Given that it’s pretty much dormant (and we never did much with it in the first place), I’m always surprised to see our MySpace page show up as one of the top three results whenever I do a vanity Google search for my band. I was curious to see the Google rank for the MySpace pages of well-known artists and conducted a quick search experiment last week. It wasn’t exhaustive — I just started with some of the bigger “indie rock” names of the past decade and threw in a handful of classic rock acts as well. Also, for band names of more than one word, I didn’t put quote marks around the full name, I just typed the band name and hit return, figuring that’s what most people would do when conducting a search.
For most of the acts, the Google Music Search player appears at the top of the results (no surprise there). And in almost every case, the band’s MySpace page was one of the top five search results. Of the 10 other artists I conducted searches for, Led Zeppelin was the only one where a MySpace page wasn’t one of the top 10 search results. Facebook only made two top-10 appearances (one of which was a search for my own band), though it was in the 11th or 12th spot for several acts. Last.fm made a surprisingly strong appearance and was a top-10 result for almost every artist.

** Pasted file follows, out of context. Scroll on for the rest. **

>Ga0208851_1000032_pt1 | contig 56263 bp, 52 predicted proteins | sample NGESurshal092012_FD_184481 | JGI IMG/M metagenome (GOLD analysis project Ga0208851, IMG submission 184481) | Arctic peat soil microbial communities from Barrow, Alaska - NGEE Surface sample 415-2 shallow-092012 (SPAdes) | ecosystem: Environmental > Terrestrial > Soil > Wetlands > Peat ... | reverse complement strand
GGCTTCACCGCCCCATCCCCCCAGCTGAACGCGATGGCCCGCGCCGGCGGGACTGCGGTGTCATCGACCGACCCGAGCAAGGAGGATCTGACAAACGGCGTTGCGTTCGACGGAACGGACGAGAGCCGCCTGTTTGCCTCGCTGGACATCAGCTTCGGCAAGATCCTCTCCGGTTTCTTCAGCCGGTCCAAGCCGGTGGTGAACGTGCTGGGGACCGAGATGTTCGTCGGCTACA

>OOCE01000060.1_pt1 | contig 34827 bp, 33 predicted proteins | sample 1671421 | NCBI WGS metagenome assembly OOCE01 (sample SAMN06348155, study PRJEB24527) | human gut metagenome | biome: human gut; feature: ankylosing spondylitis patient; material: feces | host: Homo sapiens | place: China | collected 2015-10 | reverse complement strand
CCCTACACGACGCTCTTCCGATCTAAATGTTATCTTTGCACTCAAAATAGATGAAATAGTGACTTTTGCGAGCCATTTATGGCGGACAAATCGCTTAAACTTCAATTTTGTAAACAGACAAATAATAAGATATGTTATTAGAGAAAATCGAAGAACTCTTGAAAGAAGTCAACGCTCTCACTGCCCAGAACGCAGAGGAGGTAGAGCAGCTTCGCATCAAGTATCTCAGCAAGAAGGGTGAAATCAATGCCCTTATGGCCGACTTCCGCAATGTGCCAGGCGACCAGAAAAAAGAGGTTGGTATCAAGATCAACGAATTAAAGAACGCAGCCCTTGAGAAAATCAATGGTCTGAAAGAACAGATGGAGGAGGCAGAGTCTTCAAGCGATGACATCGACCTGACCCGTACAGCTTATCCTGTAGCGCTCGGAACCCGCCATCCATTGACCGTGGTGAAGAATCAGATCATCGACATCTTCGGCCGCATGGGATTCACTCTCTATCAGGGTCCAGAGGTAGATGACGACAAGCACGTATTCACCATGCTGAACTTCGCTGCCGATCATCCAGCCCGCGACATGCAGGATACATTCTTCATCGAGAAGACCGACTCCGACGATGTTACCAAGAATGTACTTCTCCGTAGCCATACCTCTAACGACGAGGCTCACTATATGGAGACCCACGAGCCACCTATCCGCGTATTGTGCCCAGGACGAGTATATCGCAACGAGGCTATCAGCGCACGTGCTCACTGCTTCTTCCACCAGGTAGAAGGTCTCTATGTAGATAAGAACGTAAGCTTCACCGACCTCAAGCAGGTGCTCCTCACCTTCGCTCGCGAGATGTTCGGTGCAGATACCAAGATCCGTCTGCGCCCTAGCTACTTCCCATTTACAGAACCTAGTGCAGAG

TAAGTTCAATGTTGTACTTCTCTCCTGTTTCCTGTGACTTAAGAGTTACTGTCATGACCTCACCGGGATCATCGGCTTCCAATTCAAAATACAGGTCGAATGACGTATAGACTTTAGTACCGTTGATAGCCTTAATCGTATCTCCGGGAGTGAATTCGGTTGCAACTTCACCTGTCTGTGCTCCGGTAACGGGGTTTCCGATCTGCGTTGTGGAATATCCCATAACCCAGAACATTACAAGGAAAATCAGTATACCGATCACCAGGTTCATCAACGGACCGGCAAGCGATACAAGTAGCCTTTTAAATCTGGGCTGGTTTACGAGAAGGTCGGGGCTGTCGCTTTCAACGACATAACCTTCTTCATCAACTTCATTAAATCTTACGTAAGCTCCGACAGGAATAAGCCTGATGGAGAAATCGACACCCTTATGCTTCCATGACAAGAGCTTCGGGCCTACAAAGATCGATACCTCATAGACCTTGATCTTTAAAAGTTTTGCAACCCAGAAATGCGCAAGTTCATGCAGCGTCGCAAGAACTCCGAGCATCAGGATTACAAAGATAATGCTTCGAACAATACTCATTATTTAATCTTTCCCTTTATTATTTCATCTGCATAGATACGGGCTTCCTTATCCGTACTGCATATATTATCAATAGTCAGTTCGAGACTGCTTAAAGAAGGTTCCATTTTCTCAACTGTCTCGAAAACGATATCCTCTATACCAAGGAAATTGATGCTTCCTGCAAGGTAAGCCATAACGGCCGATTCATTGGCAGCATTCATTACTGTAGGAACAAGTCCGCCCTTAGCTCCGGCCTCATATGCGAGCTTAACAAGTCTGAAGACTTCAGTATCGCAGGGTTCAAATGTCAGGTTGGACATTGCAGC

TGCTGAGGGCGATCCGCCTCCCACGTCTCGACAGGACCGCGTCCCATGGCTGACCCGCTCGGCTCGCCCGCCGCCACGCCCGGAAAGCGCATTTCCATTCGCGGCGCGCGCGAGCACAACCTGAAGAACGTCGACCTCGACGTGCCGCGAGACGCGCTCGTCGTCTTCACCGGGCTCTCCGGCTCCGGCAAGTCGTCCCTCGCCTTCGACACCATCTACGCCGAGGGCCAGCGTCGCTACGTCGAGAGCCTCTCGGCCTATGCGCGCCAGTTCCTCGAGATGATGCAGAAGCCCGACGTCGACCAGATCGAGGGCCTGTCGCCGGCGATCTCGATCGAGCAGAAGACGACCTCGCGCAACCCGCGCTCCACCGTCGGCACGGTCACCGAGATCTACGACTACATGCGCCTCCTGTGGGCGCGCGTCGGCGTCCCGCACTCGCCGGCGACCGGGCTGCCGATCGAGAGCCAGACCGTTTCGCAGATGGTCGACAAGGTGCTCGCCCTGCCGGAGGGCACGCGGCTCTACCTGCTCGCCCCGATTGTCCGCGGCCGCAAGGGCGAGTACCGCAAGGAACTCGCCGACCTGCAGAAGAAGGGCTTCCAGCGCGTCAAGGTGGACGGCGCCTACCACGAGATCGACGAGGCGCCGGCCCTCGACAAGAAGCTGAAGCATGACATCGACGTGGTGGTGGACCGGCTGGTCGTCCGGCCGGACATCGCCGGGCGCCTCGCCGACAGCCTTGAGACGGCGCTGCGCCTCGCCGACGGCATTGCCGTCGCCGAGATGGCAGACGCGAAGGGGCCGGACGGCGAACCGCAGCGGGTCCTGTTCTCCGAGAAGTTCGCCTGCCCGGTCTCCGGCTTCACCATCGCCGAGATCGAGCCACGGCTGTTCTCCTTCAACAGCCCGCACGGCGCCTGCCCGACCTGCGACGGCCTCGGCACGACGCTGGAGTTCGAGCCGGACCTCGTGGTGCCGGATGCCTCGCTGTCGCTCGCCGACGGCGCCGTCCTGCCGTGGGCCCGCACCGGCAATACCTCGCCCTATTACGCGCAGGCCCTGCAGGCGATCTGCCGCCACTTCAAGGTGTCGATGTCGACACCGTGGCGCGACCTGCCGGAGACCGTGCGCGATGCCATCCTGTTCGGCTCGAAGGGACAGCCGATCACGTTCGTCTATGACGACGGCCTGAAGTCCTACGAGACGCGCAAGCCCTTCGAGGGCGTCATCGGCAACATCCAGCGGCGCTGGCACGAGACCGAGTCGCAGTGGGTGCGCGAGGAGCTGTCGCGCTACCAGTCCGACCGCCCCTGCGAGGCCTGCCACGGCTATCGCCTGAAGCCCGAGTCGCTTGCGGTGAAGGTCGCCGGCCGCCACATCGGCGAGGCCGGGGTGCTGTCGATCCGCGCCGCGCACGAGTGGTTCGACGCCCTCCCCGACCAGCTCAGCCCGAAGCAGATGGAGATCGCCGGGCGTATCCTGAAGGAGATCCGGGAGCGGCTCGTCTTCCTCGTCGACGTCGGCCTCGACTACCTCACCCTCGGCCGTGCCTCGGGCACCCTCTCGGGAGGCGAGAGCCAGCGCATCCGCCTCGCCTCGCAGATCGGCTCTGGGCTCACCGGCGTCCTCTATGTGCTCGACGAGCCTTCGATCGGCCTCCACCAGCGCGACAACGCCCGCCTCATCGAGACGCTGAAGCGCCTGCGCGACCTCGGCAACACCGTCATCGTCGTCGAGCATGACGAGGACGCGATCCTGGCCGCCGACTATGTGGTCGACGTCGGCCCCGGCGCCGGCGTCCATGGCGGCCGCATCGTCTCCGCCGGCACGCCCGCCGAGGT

As crazy as it sounds, the art of learning how to write well will immensely help in your journey to make a living with your music.
Everything from properly targeted emails to self-penned biographies and album press releases are areas where writing well can have a direct impact on your success in the new music industry.
The great thing about writing is, it’s fairly simple to learn. Set a goal, and write a set amount of words per day. It just might help you in the following ways:
1. Blog Reviews
Want music bloggers’ to review your music? Then you need to create a personal, well targeted email directed solely at them. If your message looks like it’s been cut and pasted to 500 other blogs, you probably won’t get many reviews.
Develop your writing to create relevant emails, that will catch the attention of each individual music blogger.
Mainly, they’re unaware of the number of legal and alternative options to consume music that are available; they want to hear music and grow to like the songs before they buy them; or they don’t know the artist, either not well enough or at all, or don’t trust them, due to recent line-up or sound changes. Rebuilding that trust takes time and isn’t easy.
As well, fans file-share music when there’s too many hoops to jump through on an artist’s website or because the offer that the artist made, whether by price, package, or delivery, was terrible. Next, we looked at the role that the biases of digital technologies play into file-sharing—the different ranges of social behavior they promote in audiences.